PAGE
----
Improved apparel was only part of Under Armour’s mission this time around, and it has been working closely with USA Speedskating officials on other ways to impact performance. They talked together about sleep, recovery, training, travel and nutrition.

“We wanted to go deeper with our athletes, and we really try to understand how we can make them better,” said Paul Winsper, Under Armour’s director of athletic performance.

The company began connecting the speedskaters with new technology. It measured heart-rate variability and brain wave activity to get a better understanding of how athletes respond to training. It studied readiness and helped customize training regimens on and off the ice. And it set up a training camp in California, bringing in Jen Voigt, a veteran Tour de France cyclist, to lead the group on long endurance rides; a Tai chi master to teach the skaters meditation and breathing techniques; a former Navy SEAL, who led team-building exercises; and also a sleep expert.

It even brought the Tai chi master — Mark Cheng, a martial arts instructor based out of Los Angeles — to PyeongChang, where he’ll help skaters prepare and recover from races.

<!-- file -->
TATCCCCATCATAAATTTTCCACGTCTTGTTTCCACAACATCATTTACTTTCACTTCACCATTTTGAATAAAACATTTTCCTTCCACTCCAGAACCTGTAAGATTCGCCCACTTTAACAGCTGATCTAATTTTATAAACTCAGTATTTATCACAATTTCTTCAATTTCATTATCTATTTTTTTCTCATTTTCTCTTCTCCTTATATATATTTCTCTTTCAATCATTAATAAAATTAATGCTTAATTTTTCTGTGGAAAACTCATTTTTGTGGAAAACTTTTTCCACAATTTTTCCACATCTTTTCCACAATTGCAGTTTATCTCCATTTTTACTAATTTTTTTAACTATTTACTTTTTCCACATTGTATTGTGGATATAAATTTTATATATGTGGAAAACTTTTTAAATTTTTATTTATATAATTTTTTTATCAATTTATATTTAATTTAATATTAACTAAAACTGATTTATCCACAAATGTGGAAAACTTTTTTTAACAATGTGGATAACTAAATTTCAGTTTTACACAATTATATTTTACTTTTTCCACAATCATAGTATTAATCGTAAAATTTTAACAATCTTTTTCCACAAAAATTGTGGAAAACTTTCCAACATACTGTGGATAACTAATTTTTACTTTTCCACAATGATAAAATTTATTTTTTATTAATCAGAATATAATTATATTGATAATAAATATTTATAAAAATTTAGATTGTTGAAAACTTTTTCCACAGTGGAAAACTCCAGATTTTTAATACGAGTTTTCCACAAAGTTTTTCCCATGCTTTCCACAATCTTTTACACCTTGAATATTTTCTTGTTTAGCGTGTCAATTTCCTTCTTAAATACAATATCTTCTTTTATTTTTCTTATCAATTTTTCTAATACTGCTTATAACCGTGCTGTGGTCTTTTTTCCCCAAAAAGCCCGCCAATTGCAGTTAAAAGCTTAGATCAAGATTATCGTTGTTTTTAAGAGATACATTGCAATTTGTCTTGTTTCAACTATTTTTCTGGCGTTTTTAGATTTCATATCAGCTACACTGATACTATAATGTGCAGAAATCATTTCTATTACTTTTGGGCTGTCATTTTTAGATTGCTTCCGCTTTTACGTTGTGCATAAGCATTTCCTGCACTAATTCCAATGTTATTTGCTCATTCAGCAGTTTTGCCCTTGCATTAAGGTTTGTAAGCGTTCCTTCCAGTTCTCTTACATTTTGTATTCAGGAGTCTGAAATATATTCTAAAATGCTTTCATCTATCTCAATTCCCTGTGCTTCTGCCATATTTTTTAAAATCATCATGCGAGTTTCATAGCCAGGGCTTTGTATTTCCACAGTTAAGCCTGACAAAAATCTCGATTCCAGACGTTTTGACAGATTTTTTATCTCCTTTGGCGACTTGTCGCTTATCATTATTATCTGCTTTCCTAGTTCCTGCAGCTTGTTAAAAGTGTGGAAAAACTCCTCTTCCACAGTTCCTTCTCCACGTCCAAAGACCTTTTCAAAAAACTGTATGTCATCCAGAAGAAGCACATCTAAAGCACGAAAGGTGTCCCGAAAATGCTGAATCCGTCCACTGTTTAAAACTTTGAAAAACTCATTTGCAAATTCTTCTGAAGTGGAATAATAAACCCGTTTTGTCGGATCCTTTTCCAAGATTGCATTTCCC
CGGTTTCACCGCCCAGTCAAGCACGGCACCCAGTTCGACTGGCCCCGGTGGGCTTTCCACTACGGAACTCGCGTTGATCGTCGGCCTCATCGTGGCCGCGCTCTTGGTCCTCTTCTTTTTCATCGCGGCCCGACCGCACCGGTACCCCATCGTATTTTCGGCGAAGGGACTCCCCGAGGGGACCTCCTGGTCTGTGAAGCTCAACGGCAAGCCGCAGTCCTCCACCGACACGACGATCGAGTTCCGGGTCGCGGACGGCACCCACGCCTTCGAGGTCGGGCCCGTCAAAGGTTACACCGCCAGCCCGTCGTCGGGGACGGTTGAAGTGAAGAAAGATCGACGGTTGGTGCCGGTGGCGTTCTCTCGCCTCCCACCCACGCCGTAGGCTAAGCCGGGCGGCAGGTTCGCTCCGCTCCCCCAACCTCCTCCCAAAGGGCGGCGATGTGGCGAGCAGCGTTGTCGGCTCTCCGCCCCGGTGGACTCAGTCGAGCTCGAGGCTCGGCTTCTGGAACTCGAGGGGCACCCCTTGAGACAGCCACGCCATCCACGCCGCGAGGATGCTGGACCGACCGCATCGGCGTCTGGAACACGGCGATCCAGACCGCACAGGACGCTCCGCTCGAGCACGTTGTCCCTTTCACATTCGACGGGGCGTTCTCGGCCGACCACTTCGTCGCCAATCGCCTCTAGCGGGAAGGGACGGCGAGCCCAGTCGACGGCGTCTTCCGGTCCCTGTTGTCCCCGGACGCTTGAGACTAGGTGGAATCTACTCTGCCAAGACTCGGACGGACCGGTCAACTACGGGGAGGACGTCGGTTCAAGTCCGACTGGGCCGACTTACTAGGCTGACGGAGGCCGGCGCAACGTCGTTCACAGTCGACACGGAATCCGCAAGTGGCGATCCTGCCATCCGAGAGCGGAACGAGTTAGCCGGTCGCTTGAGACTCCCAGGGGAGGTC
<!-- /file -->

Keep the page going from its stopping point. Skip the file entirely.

USA Speedskating wanted to eliminate any potential surprises in PyeongChang, so it visited the Olympic oval last year and measured the ice temperature, the ice thickness, the air conditions. Then it tried to mimic those conditions back in Milwaukee, where the team trained.

“The end product is we have athletes who feel like they’re prepared,” Domer said.

They hope four years of preparation helps the team top the four medals won at the 2010 Games, maybe even get close to the seven won in 2006 or eight from 2002. Or considering recent history, perhaps a goal that’s a bit more modest.

“More than zero,” Whitmore, who’s hoping to improve on his 27th-place finish from Sochi, said with a laugh.